News | 19 September 2023
Share on social

Forty years of public art in the capital

From Len Lye’s water whirler, to the Zephyrometer (orange needle) on Cobham drive, to the silver fern ball in Te Ngākau square – public art has become a key part of Wellington’s identity. But where did these works come from?

Silver fern ball hanging above a square.
Ferns by Neil Dawson in Te Ngākau Civic Square.

Working behind the scenes in the city is the Wellington Sculpture Trust, who have been providing contemporary public art to the city for 40 years. 

Over this time the Trust has installed 30 permanent works within the city centre including the Botanic Garden ki Paekākā, the waterfront, and along Cobham Drive.

On top of that, there have been ten temporary sculptures  eight on the four plinths between the waterfront and Te Papa, the temporary commissioning and installation of Quasi on top of the City Gallery in 2021, and HALO, a virtual sculpture installed as recently as this month to celebrate the Trust’s 40th birthday.

It’s fair to say that the city’s art scene has been heavily influenced by the work of the Trust.

Albatross sculpture at Whairepo Lagoon.
Albatross by Tanya Ashken by Whairepo Lagoon.

The Trust started with a passionate group of people who wanted to raise money for a work by Tanya Ashken – now known as ‘Albatross’, an iconic sculpture by Whairepo Lagoon.

Since then, they have been empowering the creative sector to contribute to the culture of Wellington through unique sculptures.

Wellington Sculpture Trust Chair Sue Elliott has seen the city’s collection grow and adapt to the changes in technologies and our society over the past 20 years in her role as first a trustee and then chair for the past 10.

“I joined the Trust in 2002 and became chair in 2013. In that time, I’ve seen the technological changes that impact fabrication and the cultural changes that offer up new responses by artists to sites and our story telling. Public works of art have always reflected the society of the time. 

Water Whirler on the Wellington waterfront.
Len Lye's Water Whirler. Wellington waterfront.

“An example of this is Len Lye’s water whirler – when he first designed that work, the technology didn’t exist to create it in the real world. Even now it is on the edge of what is possible. Driven by computers, motors and fibres that can make the work swivel and rotate as well as pump water – technology plays a huge part in what is possible!”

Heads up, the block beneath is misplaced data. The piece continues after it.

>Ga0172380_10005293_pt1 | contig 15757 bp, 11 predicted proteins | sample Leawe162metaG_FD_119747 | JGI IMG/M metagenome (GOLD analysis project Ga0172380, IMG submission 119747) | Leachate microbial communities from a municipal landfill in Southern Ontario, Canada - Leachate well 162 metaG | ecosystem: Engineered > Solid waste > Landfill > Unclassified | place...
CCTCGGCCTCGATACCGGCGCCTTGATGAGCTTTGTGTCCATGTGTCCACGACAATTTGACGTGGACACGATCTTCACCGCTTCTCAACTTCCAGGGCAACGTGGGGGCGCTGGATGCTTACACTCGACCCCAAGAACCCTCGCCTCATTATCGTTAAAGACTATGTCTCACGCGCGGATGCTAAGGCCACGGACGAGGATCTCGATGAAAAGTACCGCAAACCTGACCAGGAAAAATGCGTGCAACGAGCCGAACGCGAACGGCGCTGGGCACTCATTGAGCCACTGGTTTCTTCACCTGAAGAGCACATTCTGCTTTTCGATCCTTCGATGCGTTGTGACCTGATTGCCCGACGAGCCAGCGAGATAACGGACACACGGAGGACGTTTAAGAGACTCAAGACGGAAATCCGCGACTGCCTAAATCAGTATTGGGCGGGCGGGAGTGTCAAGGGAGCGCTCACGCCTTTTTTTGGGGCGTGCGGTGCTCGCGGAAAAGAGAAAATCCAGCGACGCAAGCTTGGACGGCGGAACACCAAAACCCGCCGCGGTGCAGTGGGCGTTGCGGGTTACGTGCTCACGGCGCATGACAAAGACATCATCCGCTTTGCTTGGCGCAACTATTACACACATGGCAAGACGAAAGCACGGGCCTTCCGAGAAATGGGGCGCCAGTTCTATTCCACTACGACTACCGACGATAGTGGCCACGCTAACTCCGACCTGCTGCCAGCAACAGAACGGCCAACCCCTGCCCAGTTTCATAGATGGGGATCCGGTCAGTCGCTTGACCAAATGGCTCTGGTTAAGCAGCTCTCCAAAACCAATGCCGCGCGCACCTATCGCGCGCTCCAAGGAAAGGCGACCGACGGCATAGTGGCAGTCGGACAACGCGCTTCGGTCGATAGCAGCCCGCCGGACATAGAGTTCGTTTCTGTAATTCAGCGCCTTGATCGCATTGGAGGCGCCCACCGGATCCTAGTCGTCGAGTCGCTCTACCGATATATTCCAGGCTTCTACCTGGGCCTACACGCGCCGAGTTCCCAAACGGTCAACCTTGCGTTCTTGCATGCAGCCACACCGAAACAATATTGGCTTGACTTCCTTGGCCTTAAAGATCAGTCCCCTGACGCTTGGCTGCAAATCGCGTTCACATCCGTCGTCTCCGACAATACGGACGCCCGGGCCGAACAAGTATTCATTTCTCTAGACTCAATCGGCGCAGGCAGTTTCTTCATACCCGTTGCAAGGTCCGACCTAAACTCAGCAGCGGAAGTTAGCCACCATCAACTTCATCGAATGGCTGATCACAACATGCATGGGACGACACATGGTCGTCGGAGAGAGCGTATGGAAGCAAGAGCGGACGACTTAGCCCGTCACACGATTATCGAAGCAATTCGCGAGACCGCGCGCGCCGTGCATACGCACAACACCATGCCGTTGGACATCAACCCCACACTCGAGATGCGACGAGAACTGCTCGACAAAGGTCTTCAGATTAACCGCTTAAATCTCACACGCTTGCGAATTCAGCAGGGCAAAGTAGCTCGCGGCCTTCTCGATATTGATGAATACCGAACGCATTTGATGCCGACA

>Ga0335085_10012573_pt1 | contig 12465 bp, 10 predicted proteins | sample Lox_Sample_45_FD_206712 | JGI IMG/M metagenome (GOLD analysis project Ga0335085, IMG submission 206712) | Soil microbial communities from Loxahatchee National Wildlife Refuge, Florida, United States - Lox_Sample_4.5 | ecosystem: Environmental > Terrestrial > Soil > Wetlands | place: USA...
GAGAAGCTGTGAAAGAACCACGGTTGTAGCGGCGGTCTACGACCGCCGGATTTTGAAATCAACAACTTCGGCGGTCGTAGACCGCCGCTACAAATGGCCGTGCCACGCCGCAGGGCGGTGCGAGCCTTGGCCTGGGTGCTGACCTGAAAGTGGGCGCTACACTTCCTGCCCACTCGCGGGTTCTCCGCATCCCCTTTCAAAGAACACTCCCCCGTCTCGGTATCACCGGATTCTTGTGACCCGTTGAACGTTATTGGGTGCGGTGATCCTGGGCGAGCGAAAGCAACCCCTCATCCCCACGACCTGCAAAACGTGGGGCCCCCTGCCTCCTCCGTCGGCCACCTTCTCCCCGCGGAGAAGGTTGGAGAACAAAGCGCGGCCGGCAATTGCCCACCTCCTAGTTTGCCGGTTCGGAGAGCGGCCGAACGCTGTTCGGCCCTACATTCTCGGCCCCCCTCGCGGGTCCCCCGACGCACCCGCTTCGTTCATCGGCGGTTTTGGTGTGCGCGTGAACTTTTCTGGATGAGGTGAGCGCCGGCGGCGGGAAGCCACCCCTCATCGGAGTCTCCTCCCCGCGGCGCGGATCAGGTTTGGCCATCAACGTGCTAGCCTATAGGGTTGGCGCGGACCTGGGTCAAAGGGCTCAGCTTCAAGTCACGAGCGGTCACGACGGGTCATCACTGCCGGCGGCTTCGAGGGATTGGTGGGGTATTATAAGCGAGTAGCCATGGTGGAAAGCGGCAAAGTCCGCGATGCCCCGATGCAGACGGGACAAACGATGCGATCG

Sue says that the art goes beyond the permanent works they began with. In 2013 they introduced an event called ‘PARKing day’ which is held every year, in partnership with Wellington City Council. 

Art installation inside a carpark on the side of the road.
PARKing day on Cuba Street.

“Every year we take over 30 car parks in Cuba Street for an eight-hour period. This gives Wellingtonians the opportunity to enjoy a wide variety of activities and creative installations. Over the 10 years it’s been running, hundreds of individuals and organisations have taken up the challenge to add vibrancy to the precinct.”

While the art has become part of the landscape of the city, Sue says it’s not always easy. 

“We have always been quite staunch about being an independent, not-for-profit charitable trust. We get some funding from Council, and cap the public money that goes into any work at 20 percent, so we then go out and raise the other 80 percent." 

Big orange needle by Cobham Drive.
Zephyrometer by Phil Price at Cobham Drive.

This removes the concern about public money, but there is also the question of the value of public art to the city.

“The works are more than just sculptures dotted about our city, they tell our stories, speak to their sites, they are all site specific. What is rewarding is when people challenge a work when they first go in and then six months later they say they absolutely love the piece. An example of this is the Zephyrometer. When it was hit by lightning and damaged, the communities that didn’t want it there were pushing for us to fix it as soon as we could.”

With 40 years of wonderful work, the Trust is looking forward to the future for many more years to come, says Sue.

“We want Wellingtonians to feel proud of their space and continue to unlock histories, stories and experiences.”

Check out some of the works around the city.